The always-provocative Ron Jeffries recently wrote a piece titled “Estimation is Evil” . It is part agile manifesto, part screed, and has a lot of decent observations. Unfortunately his conclusions are all wrong. At least in the context of embedded systems, which are, of course, a lot different than most other computer projects.
He starts by saying the worst time to elicit requirements is at the start of the project, since that’s the point in time when we know the least about what we’ll build. The second clause is true, of course. But the conclusion is wrong. Requirements, at least for most firmware projects, have to be nailed down early.
We’ll never get them all, and we’ll never get them all right. Eliciting requirements, at least to around an 80% accuracy level, is not impossible; it’s just hard. Engineering the requirements is a fundamental part of all engineering disciplines. There’s a lot of data we can use to evaluate how much effort should go into up-front requirements and architecture design as a function of program size (e.g., NASA’s Flight Software Complexity briefing). And there are a lot of great tools to aid us.
One of the worst expressions used is “R&D”. There’s no such thing. There’s R – research – when one explores the truly unknown. And there’s D – development – when one has a pretty good idea where we’re going.
In an R environment there cannot be a schedule and there cannot be even an expectation of success, at least in a fashion that will help the company make a profit. Basic science is a great example of R. I have seen so many projects crash because the science wasn’t well understood before development started. The project gets built, but the chemistry, physics, or bio isn’t quite understood so things just don’t work.
If, as many seem to believe, it’s impossible to elicit requirements, we’re not doing development. We’re doing research. Maybe that’s true for designing the next Facebook, but it’s not true for developing a cell phone, MP3 player, or most of the embedded products that fill the world.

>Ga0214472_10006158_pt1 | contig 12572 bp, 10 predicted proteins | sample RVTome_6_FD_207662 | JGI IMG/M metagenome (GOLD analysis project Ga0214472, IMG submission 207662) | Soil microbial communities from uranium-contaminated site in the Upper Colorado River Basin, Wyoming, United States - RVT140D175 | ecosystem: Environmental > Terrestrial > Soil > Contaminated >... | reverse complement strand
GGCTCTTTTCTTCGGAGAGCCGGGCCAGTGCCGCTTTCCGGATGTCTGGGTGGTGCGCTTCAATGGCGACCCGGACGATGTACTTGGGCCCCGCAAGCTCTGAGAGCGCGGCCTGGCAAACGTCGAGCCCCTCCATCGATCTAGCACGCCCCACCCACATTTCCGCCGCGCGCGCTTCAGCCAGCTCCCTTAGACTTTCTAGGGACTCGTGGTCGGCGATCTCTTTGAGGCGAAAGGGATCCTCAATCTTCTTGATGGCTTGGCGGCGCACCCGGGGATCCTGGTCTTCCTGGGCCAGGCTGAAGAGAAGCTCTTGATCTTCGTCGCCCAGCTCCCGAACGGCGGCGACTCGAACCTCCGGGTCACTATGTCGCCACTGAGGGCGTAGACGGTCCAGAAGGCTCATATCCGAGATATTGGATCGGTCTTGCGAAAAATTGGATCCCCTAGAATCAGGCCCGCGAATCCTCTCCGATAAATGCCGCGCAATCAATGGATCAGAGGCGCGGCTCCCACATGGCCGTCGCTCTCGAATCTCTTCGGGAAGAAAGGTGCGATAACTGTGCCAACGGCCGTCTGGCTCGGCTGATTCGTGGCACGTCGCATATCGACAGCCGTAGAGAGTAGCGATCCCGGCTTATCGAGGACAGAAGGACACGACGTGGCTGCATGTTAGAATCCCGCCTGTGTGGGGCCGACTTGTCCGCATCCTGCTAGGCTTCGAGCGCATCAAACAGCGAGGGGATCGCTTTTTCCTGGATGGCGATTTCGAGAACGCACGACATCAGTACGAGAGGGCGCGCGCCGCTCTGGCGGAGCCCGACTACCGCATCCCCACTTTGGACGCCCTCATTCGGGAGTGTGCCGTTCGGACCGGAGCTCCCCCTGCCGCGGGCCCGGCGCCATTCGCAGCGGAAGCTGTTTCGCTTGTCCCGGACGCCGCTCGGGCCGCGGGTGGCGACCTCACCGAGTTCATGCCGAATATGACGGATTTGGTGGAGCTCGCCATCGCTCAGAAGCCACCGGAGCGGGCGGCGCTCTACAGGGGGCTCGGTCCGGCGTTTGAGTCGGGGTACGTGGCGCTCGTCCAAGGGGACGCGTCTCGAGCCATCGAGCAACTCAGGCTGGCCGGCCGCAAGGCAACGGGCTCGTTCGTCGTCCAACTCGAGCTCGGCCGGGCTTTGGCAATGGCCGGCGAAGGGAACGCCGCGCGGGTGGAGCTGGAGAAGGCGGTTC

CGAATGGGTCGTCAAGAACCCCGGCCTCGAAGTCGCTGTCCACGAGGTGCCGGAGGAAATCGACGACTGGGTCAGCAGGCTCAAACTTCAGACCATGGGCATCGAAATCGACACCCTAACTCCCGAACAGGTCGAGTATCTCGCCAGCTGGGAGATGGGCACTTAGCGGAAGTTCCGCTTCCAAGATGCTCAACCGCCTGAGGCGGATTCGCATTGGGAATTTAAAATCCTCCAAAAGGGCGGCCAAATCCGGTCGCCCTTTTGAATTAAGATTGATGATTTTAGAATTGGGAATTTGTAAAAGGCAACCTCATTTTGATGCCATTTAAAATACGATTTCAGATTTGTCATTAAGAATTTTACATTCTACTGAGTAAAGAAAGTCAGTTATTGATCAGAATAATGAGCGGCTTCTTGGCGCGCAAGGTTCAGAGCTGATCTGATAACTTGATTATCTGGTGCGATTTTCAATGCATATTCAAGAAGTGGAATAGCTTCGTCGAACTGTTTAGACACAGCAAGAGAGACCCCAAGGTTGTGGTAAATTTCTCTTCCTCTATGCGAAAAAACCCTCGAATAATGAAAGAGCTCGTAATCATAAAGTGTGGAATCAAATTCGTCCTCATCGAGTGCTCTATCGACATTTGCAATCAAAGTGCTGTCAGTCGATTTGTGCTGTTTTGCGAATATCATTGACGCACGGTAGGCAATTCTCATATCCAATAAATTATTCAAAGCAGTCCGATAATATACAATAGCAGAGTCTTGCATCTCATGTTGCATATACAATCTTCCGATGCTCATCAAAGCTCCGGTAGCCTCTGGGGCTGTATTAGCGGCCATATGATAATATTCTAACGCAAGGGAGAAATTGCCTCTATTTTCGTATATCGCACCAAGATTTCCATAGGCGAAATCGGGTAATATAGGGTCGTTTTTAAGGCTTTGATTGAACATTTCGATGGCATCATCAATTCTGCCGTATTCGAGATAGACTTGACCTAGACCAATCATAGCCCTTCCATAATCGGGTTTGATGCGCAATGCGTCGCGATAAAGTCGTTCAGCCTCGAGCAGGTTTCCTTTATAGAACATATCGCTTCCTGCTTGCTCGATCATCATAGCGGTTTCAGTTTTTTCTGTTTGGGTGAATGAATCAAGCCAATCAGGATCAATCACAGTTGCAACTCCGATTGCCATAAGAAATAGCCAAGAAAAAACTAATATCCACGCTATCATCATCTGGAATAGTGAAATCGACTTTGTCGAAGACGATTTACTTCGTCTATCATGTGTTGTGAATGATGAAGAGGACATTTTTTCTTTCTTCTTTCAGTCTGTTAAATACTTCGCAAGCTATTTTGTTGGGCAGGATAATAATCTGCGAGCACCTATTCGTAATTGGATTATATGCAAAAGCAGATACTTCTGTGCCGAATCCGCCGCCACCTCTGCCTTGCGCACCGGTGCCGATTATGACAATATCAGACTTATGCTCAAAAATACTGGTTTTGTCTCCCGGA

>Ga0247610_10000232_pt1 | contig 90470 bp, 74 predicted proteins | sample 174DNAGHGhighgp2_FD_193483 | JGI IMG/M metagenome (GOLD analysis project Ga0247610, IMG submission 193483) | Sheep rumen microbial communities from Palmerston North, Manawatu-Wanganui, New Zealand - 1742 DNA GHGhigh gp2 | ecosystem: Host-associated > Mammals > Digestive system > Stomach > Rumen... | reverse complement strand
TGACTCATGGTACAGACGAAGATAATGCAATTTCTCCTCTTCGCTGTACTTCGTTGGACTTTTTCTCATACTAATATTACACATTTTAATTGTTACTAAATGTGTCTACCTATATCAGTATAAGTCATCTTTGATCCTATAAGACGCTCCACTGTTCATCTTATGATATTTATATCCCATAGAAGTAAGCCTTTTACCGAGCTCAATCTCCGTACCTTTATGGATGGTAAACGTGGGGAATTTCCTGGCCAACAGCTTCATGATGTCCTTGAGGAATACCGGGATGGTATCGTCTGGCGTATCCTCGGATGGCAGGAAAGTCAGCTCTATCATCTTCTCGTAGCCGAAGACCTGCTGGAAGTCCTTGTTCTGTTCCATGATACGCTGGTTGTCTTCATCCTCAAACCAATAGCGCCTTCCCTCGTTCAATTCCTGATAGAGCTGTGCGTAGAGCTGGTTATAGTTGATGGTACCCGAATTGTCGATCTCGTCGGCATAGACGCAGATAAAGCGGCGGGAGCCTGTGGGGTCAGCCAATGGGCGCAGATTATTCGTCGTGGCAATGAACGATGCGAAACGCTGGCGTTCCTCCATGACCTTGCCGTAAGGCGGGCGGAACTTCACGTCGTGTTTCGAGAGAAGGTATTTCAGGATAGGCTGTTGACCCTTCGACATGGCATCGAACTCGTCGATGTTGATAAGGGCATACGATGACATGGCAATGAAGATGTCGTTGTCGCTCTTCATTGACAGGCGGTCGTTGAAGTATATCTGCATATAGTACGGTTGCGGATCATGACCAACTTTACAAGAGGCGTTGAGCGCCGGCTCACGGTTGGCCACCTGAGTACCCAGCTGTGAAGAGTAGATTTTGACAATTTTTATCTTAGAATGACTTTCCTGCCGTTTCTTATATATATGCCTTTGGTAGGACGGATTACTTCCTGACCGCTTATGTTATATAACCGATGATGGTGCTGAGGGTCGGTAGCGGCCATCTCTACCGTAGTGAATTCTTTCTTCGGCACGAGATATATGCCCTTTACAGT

Ron says that management typically capriciously shortens estimates, therefore scheduling is a waste of time. He then goes on to say that even a single agile sprint of a couple of weeks will miss that interval’s deadline since management too often overloads the team, demanding a “stretch” goal for the iteration. Thus he oddly seems to lump agile outcomes in the same bin as traditional approaches.
There will always be a tension between management’s schedule needs and the reality provided by engineering. That doesn’t make scheduling evil; it makes the culture – well, evil is too strong a word – but the culture is broken.
His advice is to just starting building something and see how it works out. “Is this a bigger project, possibly taking six months or a year? Then build in two-week iterations for a few cycles. See where you are. If it’s good, go ahead. If it’s not, stop.” That may work in some environments, but most businesses need to operate in a businesslike fashion, and need to make a specific product that can go to market in a reasonable time frame.
Ron does cite some reasons why schedules are important but dismisses them. I disagree; there are hard deadlines. Miss a launch window to Mars and you’ve just lost 20 months till the next one opens. Money is finite; run over budget, especially in a smaller firm, and layoffs are likely. The engineering team does not exist in some ivory tower isolation; their product needs an ad campaign, a production line, a distribution network and a lot more that has to be coordinated. Often these things need to be scheduled well in advance.
Almost all of the embedded firms I’ve worked with do struggle with scheduling. It’s impossible without pretty darn good requirements, and, as I noted, these are hard to elicit. But that doesn’t mean abdicating our responsibility to get them nearly-correct.
Management doesn’t seem to realize that the word “estimate” does not mean “exactimate.” “Estimate” implies a probability distribution function – which is never an infinitely-narrow spike centered on 10:07 AM May 15.
We do a terrible job, in most cases, dealing with feature creep. Changes cost money and/or time. Unmanaged scope changes will destroy the most carefully-produced schedule.
The agile community has made us think hard about traditional development approaches. Much of what they advocate makes a lot of sense. But the idea of just starting to build something and see how things go does not, at least in the embedded space.
Developers sometime complain about the various dysfunctional tendencies of their bosses, especially when it comes to capricious schedules. So my question to them is “How will you behave when you’re the boss?” For your boss is being pressured by his boss, and so forth up the chain. Will you have the strength to fight off the pressures from on high and protect your team?
On another topic, I’m collecting data for a salary survey of embedded hardware and software developers. Managers too. Please take two minutes and fill out the form . If you chose to enter your email address (which is optional) you’ll be entered into a drawing to win one of three copies of my book The Art of Designing Embedded Systems.
Jack G. Ganssle is a lecturer and consultant on embedded developmentissues. He conducts seminars on embedded systems and helps companieswith their embedded challenges, and works as an expert witness onembedded issues. Contact him at . His website is.